How to Handle RA at Work
Years ago, a diagnosis of rheumatoid arthritis might've meant you had to drop out of the workforce. Today, drugs that treat RA can manage symptoms so well that you can keep right on working.
Making small changes like these can also help.
Talk to your boss. Don’t be are afraid to ask for help. You might feel guilty or worry about sharing health information. But if you seek help, you may get what you need to do your best.
“The American with Disabilities Act says that [employers] must go the extra mile to accommodate a good employee [if you have 15 or more employees],” says David W. Smith. He's the director of the Disability Assessment Research Clinic at The University of Arizona Arthritis Center. “If you've been a good worker, employers are going to go all-out to keep you on the job.”
Involve your boss or human resources department early. “Don't wait until you're work-disabled to ask [for help],” says John Esdaile, MD, MPH. He's the scientific director of the Arthritis Research Centre of Canada. “Start talking about this problem before it's a problem.”
Take breaks. Pain and fatigue can make work harder, whether you sit, stand, or carry things. Ask your boss if you can take breaks or stretch at set times. If need be, have your doctor write a note.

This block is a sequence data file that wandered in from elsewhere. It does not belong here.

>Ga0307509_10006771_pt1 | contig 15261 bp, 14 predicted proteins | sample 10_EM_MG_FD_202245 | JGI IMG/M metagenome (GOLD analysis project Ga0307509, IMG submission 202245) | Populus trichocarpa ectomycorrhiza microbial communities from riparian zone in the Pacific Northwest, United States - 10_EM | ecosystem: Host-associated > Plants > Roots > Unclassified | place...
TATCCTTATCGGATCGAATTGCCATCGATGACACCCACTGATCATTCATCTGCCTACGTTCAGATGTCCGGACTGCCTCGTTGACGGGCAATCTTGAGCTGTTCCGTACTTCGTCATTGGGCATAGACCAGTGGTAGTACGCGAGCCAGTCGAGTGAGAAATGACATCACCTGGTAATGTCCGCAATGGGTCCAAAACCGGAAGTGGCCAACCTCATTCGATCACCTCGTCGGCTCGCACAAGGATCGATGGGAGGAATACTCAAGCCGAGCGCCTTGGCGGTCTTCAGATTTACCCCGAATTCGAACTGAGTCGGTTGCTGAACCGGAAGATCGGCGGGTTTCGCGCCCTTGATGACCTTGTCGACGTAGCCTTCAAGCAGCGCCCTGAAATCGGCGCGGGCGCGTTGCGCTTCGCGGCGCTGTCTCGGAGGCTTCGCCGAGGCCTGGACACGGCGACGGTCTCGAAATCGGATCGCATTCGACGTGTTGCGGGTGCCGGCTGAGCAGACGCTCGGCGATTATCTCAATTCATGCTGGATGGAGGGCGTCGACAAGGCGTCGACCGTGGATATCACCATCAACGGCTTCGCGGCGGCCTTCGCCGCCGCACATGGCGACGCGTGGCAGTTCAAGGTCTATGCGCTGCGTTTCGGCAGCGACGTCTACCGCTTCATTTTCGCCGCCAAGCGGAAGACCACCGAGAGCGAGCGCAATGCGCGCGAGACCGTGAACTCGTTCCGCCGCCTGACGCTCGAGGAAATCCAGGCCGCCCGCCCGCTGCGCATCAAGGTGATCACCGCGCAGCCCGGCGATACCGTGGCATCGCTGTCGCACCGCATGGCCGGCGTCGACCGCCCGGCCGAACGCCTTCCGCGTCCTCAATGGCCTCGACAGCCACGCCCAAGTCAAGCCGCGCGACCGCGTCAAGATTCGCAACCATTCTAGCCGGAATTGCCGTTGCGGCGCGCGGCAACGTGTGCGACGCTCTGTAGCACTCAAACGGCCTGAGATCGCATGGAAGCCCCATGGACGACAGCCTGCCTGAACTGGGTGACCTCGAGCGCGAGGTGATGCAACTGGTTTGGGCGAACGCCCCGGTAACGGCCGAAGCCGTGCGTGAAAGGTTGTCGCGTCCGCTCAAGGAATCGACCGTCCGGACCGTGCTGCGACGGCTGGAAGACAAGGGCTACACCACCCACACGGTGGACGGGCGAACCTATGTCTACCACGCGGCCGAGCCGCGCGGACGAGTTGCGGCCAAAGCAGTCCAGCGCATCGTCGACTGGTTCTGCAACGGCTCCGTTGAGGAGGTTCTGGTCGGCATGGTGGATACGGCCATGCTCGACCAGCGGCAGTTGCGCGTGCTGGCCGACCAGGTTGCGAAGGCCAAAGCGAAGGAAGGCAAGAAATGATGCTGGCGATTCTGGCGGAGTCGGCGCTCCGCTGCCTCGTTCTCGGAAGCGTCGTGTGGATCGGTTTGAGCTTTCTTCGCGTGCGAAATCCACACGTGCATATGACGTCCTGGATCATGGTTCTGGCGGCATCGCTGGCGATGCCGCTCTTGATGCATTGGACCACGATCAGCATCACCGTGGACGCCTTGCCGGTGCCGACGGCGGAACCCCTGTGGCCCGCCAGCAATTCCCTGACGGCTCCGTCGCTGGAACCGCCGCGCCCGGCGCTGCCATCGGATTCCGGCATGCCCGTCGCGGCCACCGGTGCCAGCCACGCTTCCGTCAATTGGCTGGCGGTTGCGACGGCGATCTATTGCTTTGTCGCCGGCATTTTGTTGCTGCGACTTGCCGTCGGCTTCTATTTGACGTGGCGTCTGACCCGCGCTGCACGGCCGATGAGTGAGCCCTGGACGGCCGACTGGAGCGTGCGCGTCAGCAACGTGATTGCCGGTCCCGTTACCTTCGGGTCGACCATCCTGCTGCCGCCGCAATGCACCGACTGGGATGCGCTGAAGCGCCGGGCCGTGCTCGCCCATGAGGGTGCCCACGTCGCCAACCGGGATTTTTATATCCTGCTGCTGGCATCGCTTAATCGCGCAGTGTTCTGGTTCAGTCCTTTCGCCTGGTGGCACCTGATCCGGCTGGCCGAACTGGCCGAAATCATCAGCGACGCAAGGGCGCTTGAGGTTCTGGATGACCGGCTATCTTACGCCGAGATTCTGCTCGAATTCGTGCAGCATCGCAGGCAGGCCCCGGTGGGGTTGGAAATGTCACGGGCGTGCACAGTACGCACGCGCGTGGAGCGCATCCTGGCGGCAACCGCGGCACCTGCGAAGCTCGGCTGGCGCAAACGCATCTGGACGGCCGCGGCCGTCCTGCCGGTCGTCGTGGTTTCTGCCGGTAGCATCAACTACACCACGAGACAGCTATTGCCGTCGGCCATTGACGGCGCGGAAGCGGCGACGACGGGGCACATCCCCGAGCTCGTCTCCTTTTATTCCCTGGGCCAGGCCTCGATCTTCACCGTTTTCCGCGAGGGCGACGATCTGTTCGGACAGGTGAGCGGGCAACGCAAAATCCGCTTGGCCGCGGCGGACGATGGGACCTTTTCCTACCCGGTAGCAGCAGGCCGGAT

You may need frequent rest periods, says Harry D. Fischer, MD. He's the chief of the division of rheumatology at Mount Sinai Beth Israel in New York. Or, if you sit for long periods, you may need to get up and move around so your joints don’t get stiff.
Change your workspace. Ask your boss if you can set up your work area in ways that help you avoid pain or injury.
Changes can be as simple as a new chair -- or a new keyboard that might be easier on your hands and wrists. Or, you can ask to get your computer monitor and chair adjusted so they're the right height for you, Esdaile says.
“Work accommodations can often be really cheap,” he says, and they "can make a world of difference.”